Often, one of the things churches do to commemorate Good Friday is to focus attention on Jesus’ words from the cross. And, of those words, today three stand out for me. One sentence: “It is finished.”

     I think you can take those words in a few different possible ways. I mean, Jesus might be saying, with a sigh of relief, “My suffering is over.” And who would blame him? The agony he was in — physically, emotionally, spiritually — it would make most anyone look forward to the end of it. 

      There again, Jesus might be saying, “Their cruelty is complete. Their sin has reached its full capacity.” He wouldn’t be wrong. Judas’ betrayal, the injustice of rigged trials and bought witnesses, the violence and shame of his scourging, and the horror of crucifixion — it sure seemed like a lot of people were working overtime to do evil as events moved inexorably toward his execution.  

     Or it might be that Jesus is saying, “the Scriptures are fulfilled.” That certainly seems to be on his mind here. Johns suggests that’s the reason he says he’s thirsty, in order to bring about the “fulfillment” of Psalms 22 and 69. I would affirm that Jesus’ crucifixion does “fulfill” Scripture, so it’s easy to imagine that might have been on his mind.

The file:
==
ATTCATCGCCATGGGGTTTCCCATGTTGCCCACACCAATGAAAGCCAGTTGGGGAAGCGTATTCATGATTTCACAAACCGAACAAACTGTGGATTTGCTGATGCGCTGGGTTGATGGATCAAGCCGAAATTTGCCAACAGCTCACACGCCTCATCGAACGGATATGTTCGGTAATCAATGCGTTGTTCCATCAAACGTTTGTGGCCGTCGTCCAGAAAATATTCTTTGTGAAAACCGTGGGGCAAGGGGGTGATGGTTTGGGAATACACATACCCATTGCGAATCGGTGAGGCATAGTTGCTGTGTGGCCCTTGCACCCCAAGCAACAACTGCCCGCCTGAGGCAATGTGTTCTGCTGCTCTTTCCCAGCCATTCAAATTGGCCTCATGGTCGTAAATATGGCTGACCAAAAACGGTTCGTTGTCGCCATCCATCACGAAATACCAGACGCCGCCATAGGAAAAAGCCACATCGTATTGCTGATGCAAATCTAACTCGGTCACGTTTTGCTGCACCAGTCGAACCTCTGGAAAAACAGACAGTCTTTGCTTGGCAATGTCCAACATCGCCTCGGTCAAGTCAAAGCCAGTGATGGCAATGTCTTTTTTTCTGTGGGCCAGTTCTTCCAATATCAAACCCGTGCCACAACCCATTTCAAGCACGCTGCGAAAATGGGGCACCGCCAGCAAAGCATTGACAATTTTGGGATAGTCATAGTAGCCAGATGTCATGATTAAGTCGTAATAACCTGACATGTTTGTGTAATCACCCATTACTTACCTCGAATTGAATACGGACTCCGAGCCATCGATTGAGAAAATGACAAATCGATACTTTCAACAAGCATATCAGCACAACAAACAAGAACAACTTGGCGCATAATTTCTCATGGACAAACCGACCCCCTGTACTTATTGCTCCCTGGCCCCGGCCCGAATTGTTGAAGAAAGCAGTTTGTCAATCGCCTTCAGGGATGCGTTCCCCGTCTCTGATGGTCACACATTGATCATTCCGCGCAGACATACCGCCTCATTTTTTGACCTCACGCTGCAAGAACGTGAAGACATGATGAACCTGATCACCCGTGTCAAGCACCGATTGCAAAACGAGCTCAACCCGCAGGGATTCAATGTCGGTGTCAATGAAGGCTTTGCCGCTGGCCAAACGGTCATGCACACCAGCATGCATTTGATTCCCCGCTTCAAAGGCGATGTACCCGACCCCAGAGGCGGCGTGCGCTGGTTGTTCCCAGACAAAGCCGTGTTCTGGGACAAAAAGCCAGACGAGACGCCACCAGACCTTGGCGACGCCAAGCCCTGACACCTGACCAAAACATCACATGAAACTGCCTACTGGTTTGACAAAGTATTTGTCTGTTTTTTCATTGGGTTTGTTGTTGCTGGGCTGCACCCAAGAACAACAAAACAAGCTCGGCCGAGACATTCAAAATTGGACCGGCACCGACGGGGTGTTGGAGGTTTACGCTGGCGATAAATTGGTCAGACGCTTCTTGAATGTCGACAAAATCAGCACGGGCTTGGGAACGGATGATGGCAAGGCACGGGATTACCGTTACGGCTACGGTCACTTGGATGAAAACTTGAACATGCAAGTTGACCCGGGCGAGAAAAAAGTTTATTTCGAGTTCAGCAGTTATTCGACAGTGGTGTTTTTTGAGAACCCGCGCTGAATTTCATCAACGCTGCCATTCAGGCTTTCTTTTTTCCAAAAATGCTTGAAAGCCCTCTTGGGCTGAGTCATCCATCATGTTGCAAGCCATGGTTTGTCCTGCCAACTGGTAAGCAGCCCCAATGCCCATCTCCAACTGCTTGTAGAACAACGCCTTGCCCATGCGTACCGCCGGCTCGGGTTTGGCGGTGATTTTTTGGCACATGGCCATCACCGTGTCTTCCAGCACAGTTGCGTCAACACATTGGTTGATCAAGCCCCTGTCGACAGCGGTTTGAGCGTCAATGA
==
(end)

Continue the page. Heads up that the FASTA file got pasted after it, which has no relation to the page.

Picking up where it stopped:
Jesus might mean all of those things, to some degree. But I think he means more. Whatever you might understand him to be saying in the moment, when I read those words I don’t imagine that he intended them with relief or resignation, or even that he intended them to affirm his death as the fulfillment of the words of the Old Testament. He was no doubt relieved by the end of his suffering, and he certainly experienced the full capacity of human cruelty and injustice, and he never wavered in the conviction that Scripture showed how God’s intention to save human beings came to fruition in his death. But I don't think any of that is primarily what he meant when he said, “It is finished.”

     Jesus said that he came to give his life as a ransom for many. Paul wrote that God demonstrated his love for us “in this: while we were still sinners, Christ died for us.” He said that Christ “died for our sins according the Scriptures,” and that was something to be passed on “as of first importance.” When Jesus said those words, “It is finished,” what he meant was he had completed the work God had given him to do, the work of demonstrating the extent of God’s love for us, the work of ransoming us from the slavery of sin and death.